UDM helps plan light-rail transit project
UDM's commitment to serving its community may have reached a milestone with its participation in the Woodward Transit Catalyst Project, which when developed, could be the first critical stage of a regional rapid transit system. UDM and Deloitte & Touche LLP collaborated on developing the Woodward Transit Catalyst Project plan, completed in late 2007, to reinstate rail-based transportation from Detroit's riverfront to the New Center Area.
The Woodward Transit plan was a project of the Michigan-Ohio University Transportation Center (MIOH-UTC), which involves five regional universities exploring transportation issues along with government and industry since 2006. UDM is the lead academic institution of the MIOH-UTC. Engineering & Science Dean Leo Hanifin serves as MIOH-UTC's director and was the leader of the Woodward Transit planning project. MIOH-UTC is part of a nationwide academic network of transportation centers funded in part by the U.S. Department of Transportation. See the MIOH-UTC web site.
The Woodward plan proposes a 3.4-mile light-rail line powered by overhead electrical wires. It would operate in the Woodward Corridor from Hart Plaza downtown to Grand Boulevard in the New Center Area, a route chosen for its destinations, relative ease of construction and expansion, connectivity to other current and planned transit systems, including bus and rail, and the opportunity it provides for transit-oriented business development. As explained in the system proposal, "An enhanced in-street system, pre-board fare payment and signal pre-emption (traffic lights to turn green for the train as it approaches) provide a near-rapid-transit level of service for a comparatively low cost."
Each one-way train is projected to carry up to 221 passengers at speeds from 31 to 47 miles per hour. Maximum wait time between trains would be on the order of 10 minutes. All trains would stop at the southernmost Hart Plaza station and northernmost New Center station each trip but at the other 10 stations only when summoned. One-way travel time for the length of the system is estimated at 10 minutes.
Says Hanifin, "As this was a plan and not a detailed design document, some elements have changed and will continue to change as the design is finalized but the key elements — route, location in the street, general location of stations, ticketing concept — remain unchanged."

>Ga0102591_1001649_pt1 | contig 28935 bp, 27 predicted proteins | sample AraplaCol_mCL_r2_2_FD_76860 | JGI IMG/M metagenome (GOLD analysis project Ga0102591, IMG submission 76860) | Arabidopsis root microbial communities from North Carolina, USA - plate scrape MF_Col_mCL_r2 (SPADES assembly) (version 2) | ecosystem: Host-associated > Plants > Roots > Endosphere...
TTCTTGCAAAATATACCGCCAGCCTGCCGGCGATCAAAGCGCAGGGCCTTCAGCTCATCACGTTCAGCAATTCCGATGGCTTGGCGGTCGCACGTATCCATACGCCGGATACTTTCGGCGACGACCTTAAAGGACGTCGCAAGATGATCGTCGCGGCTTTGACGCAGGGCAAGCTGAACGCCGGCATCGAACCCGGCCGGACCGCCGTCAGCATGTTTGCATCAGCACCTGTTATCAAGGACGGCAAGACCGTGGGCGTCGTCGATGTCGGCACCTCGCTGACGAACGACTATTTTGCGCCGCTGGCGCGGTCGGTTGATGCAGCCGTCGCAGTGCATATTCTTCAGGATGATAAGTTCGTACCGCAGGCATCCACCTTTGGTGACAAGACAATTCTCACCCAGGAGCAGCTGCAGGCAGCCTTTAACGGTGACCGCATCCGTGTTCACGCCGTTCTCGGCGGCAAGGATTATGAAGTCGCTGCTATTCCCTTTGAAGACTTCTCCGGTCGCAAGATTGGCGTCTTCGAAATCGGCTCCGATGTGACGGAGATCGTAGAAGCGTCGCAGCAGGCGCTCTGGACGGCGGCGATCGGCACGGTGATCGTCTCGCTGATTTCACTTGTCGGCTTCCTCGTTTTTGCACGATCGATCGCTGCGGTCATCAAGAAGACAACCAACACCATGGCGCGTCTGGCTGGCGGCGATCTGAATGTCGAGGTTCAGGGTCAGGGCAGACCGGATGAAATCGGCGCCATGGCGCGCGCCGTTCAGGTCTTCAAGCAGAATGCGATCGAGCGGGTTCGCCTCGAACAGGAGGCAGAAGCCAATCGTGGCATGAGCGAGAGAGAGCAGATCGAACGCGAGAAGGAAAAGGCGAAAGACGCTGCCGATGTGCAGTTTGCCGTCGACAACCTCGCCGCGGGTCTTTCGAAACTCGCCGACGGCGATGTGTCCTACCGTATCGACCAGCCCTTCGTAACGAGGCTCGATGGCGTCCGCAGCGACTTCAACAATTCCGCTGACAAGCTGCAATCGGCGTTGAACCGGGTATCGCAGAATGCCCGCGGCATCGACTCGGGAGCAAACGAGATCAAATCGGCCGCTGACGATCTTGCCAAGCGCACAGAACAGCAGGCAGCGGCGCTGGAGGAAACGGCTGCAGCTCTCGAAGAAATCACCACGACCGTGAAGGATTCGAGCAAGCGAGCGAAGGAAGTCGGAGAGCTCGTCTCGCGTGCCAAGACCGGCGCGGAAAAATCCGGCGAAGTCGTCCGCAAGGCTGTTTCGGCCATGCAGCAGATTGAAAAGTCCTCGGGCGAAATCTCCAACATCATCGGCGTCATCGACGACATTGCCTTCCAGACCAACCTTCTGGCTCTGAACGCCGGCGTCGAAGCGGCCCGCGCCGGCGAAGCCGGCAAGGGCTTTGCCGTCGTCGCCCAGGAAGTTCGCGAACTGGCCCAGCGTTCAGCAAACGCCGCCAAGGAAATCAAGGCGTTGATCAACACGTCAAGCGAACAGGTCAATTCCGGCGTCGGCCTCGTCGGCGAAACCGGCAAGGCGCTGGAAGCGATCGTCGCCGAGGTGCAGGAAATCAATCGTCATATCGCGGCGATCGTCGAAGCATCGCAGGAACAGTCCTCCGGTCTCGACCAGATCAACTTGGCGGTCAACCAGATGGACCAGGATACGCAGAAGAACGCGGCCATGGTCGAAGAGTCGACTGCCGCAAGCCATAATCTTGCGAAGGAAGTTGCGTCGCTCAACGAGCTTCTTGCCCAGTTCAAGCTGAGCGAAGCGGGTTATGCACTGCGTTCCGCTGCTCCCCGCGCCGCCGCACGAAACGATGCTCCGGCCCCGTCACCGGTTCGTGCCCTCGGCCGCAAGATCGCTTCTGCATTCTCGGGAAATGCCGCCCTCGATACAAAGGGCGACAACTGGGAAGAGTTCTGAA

Other participants in developing the plan include School of Architecture Dean Stephen Vogel, Architecture Professor Wladek Fuchs, Partner in ConstrucTWO LLC and former UDM Architecture Professor Julie Kim, ConstrucTWO Partner Paul Matelic, College of Engineering & Science Instructor Scott Anderson and Civil & Environmental Engineering Professor Alan Hoback.
"Since completing the plan, I have been on the Board of Directors of M1-RAIL (previously TRAIL), a private 401c3 corporation that is raising the money and is charged with building the system," Hanifin adds. "Nearly all the necessary funds are committed to design and build the system, six pieces of enabling legislation have been passed, and the bids for design have been received. The bottom line is that all is on track to have this system operational late in 2010."
Matt Cullen '83, a UDM Board member and president/chief operating officer of Rock Enterprises, serves as chief executive officer of M1-RAIL. Thomas Dekar '71, '75, a UDM Board member and vice chairman and regional managing principal of Deloitte & Touche USA, serves as M1-RAIL's treasurer.
As reported in the media, the Downtown Detroit Partnership, led by businessman and supporter Roger Penske, is supervising the project at this stage. Other key leaders include John Hertel, chief executive officer of the non-profit Regional Transit Coordinating Council; Laura Trudeau of the Kresge Foundation, which provided a major financial award; Dan Gilbert, founder of Quicken Loans/Rock Financial; and Ann Lang, president, Downtown Detroit Partnership.
Goals of reinstating rail-based transit in Detroit and the region include fostering economic development and jobs, easing traffic congestion, reducing energy use and pollution, and improving civic pride and quality of life. According to the project proposal, "Recent systems across North America have proven light rail effective with regard to cost, popularity and stimulation of economic development. Urban areas around Portland, Denver, Dallas, St. Louis and many others have experienced the benefits of such systems."